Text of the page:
Brass Leaf Figure Fondant Stamp
Leaf-shaped brass die, stamp, or mold used in candy making and cake decoration. Resembles the stamps, dies, and molds used by Indian jewelers. One side is concave with raised leaf veins. The other side is flat.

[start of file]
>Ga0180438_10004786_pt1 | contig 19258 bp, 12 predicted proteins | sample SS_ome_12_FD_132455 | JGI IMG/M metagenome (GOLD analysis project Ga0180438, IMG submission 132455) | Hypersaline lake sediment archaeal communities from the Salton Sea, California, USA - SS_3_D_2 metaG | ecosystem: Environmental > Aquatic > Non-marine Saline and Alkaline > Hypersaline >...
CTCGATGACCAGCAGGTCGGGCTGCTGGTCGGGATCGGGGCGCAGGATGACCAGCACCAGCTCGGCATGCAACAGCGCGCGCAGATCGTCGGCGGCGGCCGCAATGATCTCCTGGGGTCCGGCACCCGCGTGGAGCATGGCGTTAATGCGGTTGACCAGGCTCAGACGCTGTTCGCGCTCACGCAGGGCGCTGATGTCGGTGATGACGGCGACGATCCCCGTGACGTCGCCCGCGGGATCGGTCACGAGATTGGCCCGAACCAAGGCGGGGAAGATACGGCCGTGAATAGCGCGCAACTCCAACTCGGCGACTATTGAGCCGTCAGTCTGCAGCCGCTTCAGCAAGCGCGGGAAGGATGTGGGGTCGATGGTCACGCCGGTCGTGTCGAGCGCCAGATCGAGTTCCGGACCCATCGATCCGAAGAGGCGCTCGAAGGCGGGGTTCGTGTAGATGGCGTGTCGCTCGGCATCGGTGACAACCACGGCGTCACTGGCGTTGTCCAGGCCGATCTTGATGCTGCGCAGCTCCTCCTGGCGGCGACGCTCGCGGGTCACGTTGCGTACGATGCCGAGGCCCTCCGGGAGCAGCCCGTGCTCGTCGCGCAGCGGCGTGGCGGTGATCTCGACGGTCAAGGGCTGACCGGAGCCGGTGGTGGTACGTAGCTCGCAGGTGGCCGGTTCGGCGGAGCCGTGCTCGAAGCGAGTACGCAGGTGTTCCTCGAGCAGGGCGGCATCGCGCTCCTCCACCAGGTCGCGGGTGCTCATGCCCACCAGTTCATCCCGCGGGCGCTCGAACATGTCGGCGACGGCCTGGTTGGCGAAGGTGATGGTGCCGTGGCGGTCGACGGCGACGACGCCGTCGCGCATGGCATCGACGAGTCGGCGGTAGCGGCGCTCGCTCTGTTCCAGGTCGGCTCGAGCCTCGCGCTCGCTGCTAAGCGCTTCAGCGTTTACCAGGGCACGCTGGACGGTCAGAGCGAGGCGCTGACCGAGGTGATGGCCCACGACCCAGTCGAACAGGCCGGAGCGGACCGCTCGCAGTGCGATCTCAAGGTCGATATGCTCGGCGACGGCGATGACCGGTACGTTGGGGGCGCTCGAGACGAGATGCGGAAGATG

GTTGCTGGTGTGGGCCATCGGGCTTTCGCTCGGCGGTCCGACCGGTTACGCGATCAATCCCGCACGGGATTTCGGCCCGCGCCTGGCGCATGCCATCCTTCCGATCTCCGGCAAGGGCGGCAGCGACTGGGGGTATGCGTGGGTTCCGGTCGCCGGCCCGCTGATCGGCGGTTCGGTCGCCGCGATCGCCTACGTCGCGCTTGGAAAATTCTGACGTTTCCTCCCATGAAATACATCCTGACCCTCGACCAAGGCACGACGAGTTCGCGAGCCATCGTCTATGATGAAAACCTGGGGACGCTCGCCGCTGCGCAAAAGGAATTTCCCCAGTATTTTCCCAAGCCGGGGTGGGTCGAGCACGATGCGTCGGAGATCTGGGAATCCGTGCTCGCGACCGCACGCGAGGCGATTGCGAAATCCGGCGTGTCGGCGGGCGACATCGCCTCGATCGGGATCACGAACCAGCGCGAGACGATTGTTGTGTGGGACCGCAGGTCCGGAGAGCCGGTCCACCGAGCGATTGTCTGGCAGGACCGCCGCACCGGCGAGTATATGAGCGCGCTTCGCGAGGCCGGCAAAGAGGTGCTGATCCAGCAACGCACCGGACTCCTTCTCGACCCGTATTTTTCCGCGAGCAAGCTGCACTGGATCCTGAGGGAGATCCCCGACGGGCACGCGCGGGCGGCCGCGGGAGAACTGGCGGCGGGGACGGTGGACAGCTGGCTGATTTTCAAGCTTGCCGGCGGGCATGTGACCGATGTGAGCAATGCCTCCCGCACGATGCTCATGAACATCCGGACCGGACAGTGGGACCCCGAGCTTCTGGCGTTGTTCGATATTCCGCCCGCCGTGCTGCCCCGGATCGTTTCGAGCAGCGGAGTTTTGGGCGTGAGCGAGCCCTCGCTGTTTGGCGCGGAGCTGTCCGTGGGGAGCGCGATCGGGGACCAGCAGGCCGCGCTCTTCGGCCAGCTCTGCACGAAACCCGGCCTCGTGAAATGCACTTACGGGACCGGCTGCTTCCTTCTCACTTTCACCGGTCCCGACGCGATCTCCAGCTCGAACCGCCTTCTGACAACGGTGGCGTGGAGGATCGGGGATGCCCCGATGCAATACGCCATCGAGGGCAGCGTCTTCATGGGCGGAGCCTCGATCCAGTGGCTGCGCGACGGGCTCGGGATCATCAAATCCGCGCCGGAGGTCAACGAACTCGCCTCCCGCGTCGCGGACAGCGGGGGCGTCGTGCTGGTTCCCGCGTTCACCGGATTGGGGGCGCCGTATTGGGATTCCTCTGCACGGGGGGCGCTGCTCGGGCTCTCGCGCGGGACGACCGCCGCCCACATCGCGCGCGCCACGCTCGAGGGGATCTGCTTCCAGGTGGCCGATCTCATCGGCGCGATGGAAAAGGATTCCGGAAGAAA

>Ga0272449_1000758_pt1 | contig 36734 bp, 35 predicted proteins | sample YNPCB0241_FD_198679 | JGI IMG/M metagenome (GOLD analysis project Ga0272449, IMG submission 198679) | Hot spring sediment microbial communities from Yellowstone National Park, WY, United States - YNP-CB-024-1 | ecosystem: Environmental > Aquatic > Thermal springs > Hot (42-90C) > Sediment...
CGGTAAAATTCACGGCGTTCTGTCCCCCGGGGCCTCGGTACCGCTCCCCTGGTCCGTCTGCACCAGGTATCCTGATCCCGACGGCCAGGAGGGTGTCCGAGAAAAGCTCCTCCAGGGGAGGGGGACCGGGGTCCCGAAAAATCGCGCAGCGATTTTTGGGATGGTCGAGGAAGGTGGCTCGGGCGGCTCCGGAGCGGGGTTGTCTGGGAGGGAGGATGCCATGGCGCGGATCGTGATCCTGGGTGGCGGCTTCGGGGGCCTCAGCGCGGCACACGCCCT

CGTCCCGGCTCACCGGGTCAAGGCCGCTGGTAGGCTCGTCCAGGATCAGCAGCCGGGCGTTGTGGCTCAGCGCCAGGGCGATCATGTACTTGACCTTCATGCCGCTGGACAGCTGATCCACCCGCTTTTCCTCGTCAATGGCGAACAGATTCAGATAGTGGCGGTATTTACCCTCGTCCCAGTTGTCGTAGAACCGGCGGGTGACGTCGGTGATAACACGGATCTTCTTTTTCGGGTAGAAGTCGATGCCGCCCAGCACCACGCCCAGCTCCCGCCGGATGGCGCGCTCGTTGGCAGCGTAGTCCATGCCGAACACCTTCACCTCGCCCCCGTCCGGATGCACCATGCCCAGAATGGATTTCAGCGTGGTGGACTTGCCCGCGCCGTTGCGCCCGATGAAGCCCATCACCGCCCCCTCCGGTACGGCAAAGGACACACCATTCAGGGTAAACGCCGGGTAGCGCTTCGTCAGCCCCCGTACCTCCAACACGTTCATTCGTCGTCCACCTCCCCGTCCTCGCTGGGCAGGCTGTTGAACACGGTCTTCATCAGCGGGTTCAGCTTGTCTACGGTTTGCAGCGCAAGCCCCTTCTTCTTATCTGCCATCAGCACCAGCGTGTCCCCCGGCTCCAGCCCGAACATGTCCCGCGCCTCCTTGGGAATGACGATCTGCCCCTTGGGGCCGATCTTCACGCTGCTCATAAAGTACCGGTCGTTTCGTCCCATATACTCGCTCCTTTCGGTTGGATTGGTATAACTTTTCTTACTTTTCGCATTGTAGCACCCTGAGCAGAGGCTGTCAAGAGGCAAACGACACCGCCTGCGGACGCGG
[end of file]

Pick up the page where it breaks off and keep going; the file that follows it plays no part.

In 1870 Otto Baur joined forces with James Colwell to start the catering business of Colwell and Baur located at 16th and Lawrence Streets. In 1874, Baur purchased the Jacob Schueler Confectionery Store, and bought Colwell out, thus becoming the sole owner of the business. In 1891 the Baur Company moved to 1512 Curtis Street. In the years that followed, Baur's candies became famous. Baur's nephew, John Joseph Jacobs joined the business. After Baur's death in 1904 Theodore Meier took over the presidency. Joe Jacobs became secretary and treasurer. By 1918 Baur's opened its first restaurant. In 1924, upon the retirement of Mr. Meier, Mr. Jacobs became president and held the office until his death in 1937. After his death, Baur's continued to expand. In 1938, the Uptown Sore at 16th and Gleanarm was opened and in 1942 the popular lunch counters, candy and bakery counters were added at the May Company. In 1940 John H. Jacobs, greatnephew of Otto Baur and nephew of Joe Jacobs, became president. In 1951 Peters, Writer and Christensen bought Baur's from Joseph Baur's estate and bought out controlling interest from the family stock holders. For a short time in 1962, John H. Jacobs returned as treasurer and candy bakery manager. Finally in 1969 the six Baur's restaurants were sold to Aircoa and the Baur's name ceased operations. The donor of the collection, Lee Carlin is the daughter of John H. Jacobs.